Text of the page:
Many vendor solutions, like NAC/Internet of Things (IoT) security, Vulnerability Management, and even SIEM claim to discover networks/endpoints and offer greater network visibility; however, most these solutions are based on performing partial or even full packet captures on known networks and discovering endpoints based on them requesting formal access to the network or via events. These solutions can miss large chunks of endpoint devices and even whole networks. At Lumeta we have found that on average over 20 percent of infrastructure is unknown, whether it is rogue networks, unmanaged endpoints, shadow IT or malicious actors. Coupling this with an outdated operating system, it’s no surprise that attackers can easily compromise an organization within minutes 99 percent1 of the time.

Most vendors that claim continuous monitoring of vulnerable infrastructure not only rely on easily discovered or known assets, but are also failing to monitor the network in real-time. Many of these solutions will focus on monitoring endpoint activity while not effectively monitoring the network in real-time for suspect changes. To many of these solutions, “continuous” monitoring really means periodic, where they poll network elements and endpoints. An attacker can use this polling interval to do plenty of damage, essentially hiding in between. These solutions can miss identifying activity like WannaCry, which was able to open a path to a known malicious domain and transmit data.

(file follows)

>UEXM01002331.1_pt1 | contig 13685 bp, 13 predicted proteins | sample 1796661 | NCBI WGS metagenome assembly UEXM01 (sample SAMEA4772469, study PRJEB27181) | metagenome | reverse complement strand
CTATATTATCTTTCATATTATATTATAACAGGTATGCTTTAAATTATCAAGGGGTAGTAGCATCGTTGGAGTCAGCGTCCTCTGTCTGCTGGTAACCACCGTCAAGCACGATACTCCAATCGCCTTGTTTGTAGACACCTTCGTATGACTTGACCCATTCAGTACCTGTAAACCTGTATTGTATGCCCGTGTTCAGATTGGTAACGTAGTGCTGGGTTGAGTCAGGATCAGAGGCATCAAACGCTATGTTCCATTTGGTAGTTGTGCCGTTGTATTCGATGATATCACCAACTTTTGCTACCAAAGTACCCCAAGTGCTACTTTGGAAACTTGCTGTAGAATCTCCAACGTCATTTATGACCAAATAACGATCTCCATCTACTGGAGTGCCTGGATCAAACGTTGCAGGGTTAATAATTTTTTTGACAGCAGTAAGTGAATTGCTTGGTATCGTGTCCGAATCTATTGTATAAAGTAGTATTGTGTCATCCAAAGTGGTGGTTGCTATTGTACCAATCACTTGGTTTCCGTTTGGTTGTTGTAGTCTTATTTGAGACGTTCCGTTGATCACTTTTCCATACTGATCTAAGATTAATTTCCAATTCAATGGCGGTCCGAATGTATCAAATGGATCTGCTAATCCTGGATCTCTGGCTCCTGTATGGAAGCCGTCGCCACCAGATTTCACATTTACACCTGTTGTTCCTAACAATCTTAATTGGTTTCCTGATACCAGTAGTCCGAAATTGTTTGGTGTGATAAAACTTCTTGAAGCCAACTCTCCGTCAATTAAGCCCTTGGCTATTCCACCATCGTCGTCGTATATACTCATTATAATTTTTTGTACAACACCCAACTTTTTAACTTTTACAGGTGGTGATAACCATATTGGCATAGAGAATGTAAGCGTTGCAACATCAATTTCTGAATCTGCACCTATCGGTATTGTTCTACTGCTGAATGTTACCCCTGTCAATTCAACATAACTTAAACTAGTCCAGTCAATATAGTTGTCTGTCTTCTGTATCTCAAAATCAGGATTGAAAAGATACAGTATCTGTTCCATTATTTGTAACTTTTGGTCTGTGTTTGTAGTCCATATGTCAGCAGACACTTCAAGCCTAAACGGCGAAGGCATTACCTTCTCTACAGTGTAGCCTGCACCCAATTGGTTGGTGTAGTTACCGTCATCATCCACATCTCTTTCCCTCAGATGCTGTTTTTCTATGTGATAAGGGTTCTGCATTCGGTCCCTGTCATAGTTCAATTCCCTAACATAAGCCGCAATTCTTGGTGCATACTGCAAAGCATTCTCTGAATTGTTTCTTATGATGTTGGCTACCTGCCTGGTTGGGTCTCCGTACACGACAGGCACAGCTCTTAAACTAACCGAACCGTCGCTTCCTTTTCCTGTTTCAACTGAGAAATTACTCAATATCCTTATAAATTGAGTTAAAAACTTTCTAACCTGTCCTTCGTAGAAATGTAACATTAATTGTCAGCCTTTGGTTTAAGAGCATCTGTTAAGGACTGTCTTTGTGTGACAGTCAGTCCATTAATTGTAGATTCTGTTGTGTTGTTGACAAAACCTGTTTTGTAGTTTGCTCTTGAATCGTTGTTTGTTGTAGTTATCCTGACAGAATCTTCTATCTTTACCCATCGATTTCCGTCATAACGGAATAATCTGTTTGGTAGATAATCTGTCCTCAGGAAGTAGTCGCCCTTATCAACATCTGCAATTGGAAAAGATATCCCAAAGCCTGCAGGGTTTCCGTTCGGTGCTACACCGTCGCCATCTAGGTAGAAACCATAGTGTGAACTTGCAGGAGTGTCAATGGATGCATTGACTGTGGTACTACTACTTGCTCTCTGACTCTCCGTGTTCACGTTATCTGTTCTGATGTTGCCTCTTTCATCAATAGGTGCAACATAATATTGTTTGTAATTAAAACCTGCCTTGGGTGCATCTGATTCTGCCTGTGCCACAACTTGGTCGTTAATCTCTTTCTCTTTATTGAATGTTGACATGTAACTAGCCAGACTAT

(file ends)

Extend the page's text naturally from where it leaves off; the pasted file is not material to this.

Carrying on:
How It Could have Been Prevented

With enormous growth in bring your own device (BYOD), IoT and IP managed devices, the lack of network visibility and the inability to have the necessary understanding of a dynamic network perimeter in real-time continues to enable major breach opportunities.

As the U.S. looks to centralize their healthcare system, organizations increasingly rely on third party services with an increased adoption of IoT devices and software. These changes expose IT infrastructure to a much greater attack surface. Teams must deal with tens of thousands of endpoints where there are often 1,000 plus or more network infrastructure changes every month. This creates a major visibility gap due to network changes that leave endpoints unprotected and vulnerable to compromise from rogue activity or malicious actors. Even a single unprotected host can expose an organization to a significant breach.